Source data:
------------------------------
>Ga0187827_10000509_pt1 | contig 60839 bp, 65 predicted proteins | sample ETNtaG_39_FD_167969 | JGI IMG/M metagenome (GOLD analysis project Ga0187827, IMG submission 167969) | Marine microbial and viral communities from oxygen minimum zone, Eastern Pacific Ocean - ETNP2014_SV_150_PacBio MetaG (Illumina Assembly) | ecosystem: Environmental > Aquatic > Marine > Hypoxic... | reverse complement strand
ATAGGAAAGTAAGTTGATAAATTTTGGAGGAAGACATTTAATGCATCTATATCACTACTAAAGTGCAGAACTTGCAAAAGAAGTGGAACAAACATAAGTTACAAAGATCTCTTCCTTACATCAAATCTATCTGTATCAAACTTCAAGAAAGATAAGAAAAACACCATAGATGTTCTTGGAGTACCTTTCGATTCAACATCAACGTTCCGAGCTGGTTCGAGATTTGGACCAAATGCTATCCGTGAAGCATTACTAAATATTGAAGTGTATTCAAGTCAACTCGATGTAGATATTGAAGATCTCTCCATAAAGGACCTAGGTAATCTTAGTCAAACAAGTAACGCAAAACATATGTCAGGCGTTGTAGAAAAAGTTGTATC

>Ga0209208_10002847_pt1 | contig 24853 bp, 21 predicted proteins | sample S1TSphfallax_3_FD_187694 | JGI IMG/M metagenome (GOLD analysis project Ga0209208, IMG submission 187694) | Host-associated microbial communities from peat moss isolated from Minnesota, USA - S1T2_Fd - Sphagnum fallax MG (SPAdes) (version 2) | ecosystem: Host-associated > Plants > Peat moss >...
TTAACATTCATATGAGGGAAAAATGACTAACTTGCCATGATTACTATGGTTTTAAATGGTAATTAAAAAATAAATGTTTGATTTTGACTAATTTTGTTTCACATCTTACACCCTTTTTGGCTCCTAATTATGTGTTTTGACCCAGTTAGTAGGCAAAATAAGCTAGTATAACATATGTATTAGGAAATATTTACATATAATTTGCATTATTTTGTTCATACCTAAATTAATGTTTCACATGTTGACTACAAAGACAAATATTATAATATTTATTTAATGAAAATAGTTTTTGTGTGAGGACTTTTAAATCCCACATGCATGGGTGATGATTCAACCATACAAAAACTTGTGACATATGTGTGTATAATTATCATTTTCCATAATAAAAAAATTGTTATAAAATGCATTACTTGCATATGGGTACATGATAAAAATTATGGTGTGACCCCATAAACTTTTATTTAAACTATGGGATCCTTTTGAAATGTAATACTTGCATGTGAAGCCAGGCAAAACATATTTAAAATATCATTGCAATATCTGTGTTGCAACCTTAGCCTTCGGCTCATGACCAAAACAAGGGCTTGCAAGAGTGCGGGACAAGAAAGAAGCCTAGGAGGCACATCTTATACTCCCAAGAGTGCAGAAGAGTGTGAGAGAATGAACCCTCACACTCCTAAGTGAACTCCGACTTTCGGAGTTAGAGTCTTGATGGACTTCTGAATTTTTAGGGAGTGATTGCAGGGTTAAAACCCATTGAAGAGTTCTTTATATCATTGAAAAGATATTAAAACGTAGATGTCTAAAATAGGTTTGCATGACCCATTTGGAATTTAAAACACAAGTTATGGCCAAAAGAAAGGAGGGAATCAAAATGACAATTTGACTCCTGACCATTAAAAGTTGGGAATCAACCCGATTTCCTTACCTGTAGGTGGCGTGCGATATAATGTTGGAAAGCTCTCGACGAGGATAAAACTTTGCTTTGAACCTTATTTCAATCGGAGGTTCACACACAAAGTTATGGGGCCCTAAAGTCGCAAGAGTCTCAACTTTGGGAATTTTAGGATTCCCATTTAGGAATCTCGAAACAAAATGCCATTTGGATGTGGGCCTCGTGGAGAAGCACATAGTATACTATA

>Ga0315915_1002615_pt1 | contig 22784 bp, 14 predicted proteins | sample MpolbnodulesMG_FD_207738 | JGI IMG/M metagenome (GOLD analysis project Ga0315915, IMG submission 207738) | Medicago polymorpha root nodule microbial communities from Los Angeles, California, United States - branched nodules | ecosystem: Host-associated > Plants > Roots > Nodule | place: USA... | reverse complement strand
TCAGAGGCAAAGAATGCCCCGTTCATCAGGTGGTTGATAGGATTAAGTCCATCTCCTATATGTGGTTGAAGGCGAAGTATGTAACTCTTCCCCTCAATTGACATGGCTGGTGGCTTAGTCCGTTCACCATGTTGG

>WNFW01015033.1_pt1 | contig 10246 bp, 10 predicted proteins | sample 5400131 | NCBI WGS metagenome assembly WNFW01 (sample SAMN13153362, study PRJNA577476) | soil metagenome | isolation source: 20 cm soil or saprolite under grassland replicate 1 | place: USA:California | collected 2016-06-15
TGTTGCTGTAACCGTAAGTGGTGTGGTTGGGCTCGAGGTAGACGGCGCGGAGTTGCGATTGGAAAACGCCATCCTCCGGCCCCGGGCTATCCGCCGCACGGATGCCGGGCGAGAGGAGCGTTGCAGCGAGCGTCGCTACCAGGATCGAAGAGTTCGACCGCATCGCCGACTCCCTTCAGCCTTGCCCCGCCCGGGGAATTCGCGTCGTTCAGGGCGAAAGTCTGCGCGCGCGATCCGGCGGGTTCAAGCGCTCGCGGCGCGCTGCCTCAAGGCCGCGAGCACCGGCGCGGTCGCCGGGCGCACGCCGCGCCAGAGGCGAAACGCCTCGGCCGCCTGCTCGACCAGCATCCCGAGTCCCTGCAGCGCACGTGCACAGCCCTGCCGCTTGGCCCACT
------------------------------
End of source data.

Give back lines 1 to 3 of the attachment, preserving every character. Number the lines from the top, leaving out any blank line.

>Ga0187827_10000509_pt1 | contig 60839 bp, 65 predicted proteins | sample ETNtaG_39_FD_167969 | JGI IMG/M metagenome (GOLD analysis project Ga0187827, IMG submission 167969) | Marine microbial and viral communities from oxygen minimum zone, Eastern Pacific Ocean - ETNP2014_SV_150_PacBio MetaG (Illumina Assembly) | ecosystem: Environmental > Aquatic > Marine > Hypoxic... | reverse complement strand
ATAGGAAAGTAAGTTGATAAATTTTGGAGGAAGACATTTAATGCATCTATATCACTACTAAAGTGCAGAACTTGCAAAAGAAGTGGAACAAACATAAGTTACAAAGATCTCTTCCTTACATCAAATCTATCTGTATCAAACTTCAAGAAAGATAAGAAAAACACCATAGATGTTCTTGGAGTACCTTTCGATTCAACATCAACGTTCCGAGCTGGTTCGAGATTTGGACCAAATGCTATCCGTGAAGCATTACTAAATATTGAAGTGTATTCAAGTCAACTCGATGTAGATATTGAAGATCTCTCCATAAAGGACCTAGGTAATCTTAGTCAAACAAGTAACGCAAAACATATGTCAGGCGTTGTAGAAAAAGTTGTATC

>Ga0209208_10002847_pt1 | contig 24853 bp, 21 predicted proteins | sample S1TSphfallax_3_FD_187694 | JGI IMG/M metagenome (GOLD analysis project Ga0209208, IMG submission 187694) | Host-associated microbial communities from peat moss isolated from Minnesota, USA - S1T2_Fd - Sphagnum fallax MG (SPAdes) (version 2) | ecosystem: Host-associated > Plants > Peat moss >...